Each boss phase represents the hoard drake’s unfolding reaction to trespassers: cautious drake, aggressive drake, and desperate drake.

While normally CR 8, this hoard drake is CR 9 in its lair. PCs who defeat the desperate drake receive 5,000 XP.

Although often languorous, the hoard drake acts with ardor and zeal when adventurers threaten its accumulated wealth. The drake doesn’t initially risk its possessions, instead using past victims and its own stifling breath to deter.

While lackeys later join the fray via lair actions, the drake may initially ally with animated armor.

Cautious Drake (Phase 1)

Large Dragon, Usually Neutral Evil
Armor Class 16 (natural armor)
Hit Points 52 (5d10 + 25)
Speed 40 ft.

STRDEXCONINTWISCHA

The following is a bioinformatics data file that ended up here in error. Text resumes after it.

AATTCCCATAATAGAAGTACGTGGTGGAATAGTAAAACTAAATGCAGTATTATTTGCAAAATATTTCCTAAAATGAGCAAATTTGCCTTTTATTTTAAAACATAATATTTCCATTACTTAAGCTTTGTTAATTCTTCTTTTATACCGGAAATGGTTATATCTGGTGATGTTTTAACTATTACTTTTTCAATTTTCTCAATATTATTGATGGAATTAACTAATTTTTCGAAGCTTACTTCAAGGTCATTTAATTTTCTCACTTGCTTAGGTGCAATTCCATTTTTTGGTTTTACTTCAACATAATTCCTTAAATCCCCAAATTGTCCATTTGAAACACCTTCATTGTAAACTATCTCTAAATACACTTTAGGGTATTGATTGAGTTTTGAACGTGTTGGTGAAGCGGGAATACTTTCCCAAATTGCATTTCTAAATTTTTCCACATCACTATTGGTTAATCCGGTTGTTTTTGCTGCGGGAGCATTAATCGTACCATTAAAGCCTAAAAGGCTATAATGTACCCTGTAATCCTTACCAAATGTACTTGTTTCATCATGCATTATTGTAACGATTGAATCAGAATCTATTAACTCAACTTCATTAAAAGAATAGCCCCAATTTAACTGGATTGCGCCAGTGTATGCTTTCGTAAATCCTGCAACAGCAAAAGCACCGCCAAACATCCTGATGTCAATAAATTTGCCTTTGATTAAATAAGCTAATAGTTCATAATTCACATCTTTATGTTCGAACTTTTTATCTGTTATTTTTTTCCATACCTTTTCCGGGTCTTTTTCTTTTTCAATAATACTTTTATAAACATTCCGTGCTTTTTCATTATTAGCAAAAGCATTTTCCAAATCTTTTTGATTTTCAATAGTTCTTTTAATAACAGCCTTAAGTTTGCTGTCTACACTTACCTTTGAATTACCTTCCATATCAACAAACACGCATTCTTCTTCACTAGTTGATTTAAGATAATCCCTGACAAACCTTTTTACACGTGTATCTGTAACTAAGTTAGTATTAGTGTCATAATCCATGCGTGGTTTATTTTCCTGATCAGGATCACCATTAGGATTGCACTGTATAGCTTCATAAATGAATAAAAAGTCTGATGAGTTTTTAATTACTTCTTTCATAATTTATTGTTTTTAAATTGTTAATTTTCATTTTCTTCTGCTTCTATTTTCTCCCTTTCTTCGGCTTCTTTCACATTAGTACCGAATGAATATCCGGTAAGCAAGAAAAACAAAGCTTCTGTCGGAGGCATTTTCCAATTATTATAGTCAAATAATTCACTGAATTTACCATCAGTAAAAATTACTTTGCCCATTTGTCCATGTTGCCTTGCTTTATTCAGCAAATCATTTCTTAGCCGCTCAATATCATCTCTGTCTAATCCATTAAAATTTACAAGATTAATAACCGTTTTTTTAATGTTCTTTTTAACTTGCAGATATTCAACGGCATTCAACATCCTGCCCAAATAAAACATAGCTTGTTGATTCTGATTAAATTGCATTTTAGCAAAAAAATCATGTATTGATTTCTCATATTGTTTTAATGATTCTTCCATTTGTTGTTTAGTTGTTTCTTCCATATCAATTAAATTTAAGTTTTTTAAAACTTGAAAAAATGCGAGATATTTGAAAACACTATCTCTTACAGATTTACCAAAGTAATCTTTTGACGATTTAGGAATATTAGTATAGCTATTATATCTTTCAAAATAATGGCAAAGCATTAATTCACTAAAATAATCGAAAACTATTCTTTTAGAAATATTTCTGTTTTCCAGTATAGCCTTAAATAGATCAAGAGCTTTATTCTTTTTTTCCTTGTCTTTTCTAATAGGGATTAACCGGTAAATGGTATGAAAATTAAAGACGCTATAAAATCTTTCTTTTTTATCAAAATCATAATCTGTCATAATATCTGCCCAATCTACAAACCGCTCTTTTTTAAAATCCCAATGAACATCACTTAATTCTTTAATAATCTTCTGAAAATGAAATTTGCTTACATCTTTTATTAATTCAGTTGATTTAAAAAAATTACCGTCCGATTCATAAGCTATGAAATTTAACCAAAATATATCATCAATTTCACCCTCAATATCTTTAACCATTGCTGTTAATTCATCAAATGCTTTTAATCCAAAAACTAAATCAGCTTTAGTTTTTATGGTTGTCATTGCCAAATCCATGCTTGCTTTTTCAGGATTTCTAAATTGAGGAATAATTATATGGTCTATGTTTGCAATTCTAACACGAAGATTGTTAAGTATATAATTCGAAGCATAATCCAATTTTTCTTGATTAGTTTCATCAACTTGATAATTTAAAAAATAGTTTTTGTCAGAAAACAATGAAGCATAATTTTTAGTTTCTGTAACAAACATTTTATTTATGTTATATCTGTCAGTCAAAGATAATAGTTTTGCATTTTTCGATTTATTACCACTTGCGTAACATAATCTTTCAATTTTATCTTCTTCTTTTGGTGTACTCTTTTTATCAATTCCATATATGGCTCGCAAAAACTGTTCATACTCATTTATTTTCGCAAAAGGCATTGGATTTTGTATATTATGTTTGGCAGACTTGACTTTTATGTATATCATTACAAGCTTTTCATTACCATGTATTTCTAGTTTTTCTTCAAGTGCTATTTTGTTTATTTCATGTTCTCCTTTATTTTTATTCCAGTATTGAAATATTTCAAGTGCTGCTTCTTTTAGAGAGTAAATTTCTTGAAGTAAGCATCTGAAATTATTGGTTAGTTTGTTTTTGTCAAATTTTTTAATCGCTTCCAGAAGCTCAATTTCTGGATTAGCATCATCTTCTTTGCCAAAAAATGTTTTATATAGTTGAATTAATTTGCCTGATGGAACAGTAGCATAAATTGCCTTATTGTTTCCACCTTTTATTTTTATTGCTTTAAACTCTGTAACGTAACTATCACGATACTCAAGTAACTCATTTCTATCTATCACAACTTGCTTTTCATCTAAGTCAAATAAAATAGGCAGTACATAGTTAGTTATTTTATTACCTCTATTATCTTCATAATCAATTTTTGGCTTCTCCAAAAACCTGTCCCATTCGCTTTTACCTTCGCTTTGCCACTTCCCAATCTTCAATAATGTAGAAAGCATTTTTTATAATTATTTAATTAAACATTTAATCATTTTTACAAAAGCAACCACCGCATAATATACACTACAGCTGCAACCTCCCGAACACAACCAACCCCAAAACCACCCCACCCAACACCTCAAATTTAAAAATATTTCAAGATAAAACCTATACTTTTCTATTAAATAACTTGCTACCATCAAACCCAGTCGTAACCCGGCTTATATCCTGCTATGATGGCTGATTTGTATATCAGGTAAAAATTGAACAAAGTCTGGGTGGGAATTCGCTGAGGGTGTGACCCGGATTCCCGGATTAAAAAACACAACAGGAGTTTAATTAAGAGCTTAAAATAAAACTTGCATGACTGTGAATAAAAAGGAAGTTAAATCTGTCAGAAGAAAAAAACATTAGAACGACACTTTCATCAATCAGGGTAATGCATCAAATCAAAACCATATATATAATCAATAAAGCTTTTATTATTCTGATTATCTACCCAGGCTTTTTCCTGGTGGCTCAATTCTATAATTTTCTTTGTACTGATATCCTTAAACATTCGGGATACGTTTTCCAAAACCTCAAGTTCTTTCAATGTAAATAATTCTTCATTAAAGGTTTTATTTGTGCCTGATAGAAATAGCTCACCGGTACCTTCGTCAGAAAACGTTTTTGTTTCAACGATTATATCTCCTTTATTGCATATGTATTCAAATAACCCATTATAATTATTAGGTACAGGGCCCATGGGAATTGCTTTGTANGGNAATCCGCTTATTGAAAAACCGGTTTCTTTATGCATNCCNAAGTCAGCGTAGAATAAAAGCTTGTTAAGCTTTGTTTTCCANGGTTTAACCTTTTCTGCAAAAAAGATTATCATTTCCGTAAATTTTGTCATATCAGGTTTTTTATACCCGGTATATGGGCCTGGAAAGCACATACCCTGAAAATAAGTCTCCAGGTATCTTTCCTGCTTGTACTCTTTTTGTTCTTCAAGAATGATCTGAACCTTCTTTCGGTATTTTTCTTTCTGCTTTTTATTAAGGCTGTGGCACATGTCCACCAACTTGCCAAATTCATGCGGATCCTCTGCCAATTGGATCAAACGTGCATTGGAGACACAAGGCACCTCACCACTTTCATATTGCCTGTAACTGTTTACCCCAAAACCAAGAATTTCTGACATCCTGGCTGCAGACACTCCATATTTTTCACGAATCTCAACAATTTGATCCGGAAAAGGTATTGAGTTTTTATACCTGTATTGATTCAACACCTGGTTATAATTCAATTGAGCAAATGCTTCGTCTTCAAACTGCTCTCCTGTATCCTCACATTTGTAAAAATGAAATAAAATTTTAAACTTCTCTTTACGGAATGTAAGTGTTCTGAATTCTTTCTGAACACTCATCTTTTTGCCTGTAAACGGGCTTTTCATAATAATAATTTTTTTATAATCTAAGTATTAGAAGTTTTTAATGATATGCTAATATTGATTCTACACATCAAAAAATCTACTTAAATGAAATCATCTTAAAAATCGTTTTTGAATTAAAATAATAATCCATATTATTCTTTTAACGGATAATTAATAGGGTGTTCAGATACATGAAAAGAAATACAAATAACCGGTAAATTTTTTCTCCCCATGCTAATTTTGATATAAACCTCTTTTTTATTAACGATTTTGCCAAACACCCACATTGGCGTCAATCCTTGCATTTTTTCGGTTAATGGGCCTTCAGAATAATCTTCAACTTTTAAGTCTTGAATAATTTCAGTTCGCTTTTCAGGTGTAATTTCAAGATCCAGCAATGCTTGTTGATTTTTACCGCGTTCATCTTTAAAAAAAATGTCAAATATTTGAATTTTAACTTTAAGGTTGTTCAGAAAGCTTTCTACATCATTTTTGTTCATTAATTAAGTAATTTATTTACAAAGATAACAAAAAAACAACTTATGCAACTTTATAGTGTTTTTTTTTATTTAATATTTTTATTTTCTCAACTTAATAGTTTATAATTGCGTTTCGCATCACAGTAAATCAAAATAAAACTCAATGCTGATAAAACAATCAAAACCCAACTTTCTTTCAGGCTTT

18 (+4)7 (−2)20 (+5)16 (+3)10 (+0)12 (+1)

Saving Throws Str +7, Con +8
Skills Arcana +6, History +6, Nature +6, Perception +3
Damage Immunities fire
Senses darkvision 120 ft., passive Perception 13
Languages Common, Draconic
Challenge 8 (3,900 XP)            Proficiency Bonus +3

Miser’s Fury. The drake knows the scent of every coin, gem and item of value in its hoard. The drake has advantage on Wisdom (Perception and Survival) checks to find and track its hoard. In addition, it has advantage on attack rolls against a creature if the creature is in possession of any portion of its hoard.

Treasure Sense. A drake can pinpoint, by scent, the location of precious metals and minerals, such as coins and gems, within 60 feet of it. In addition, it can differentiate between various types of metals and minerals and can determine if the metal or mineral is magical.

ACTIONS

Multiattack. The drake makes three attacks: one with its bite and two with its claws.

Bite. Melee Weapon Attack: +7 to hit, reach 5 ft., one target. Hit: 17 (3d8 + 4) piercing damage.

Claws. Melee Weapon Attack: +7 to hit, reach 5 ft., one target. Hit: 14 (3d6 + 4) slashing damage.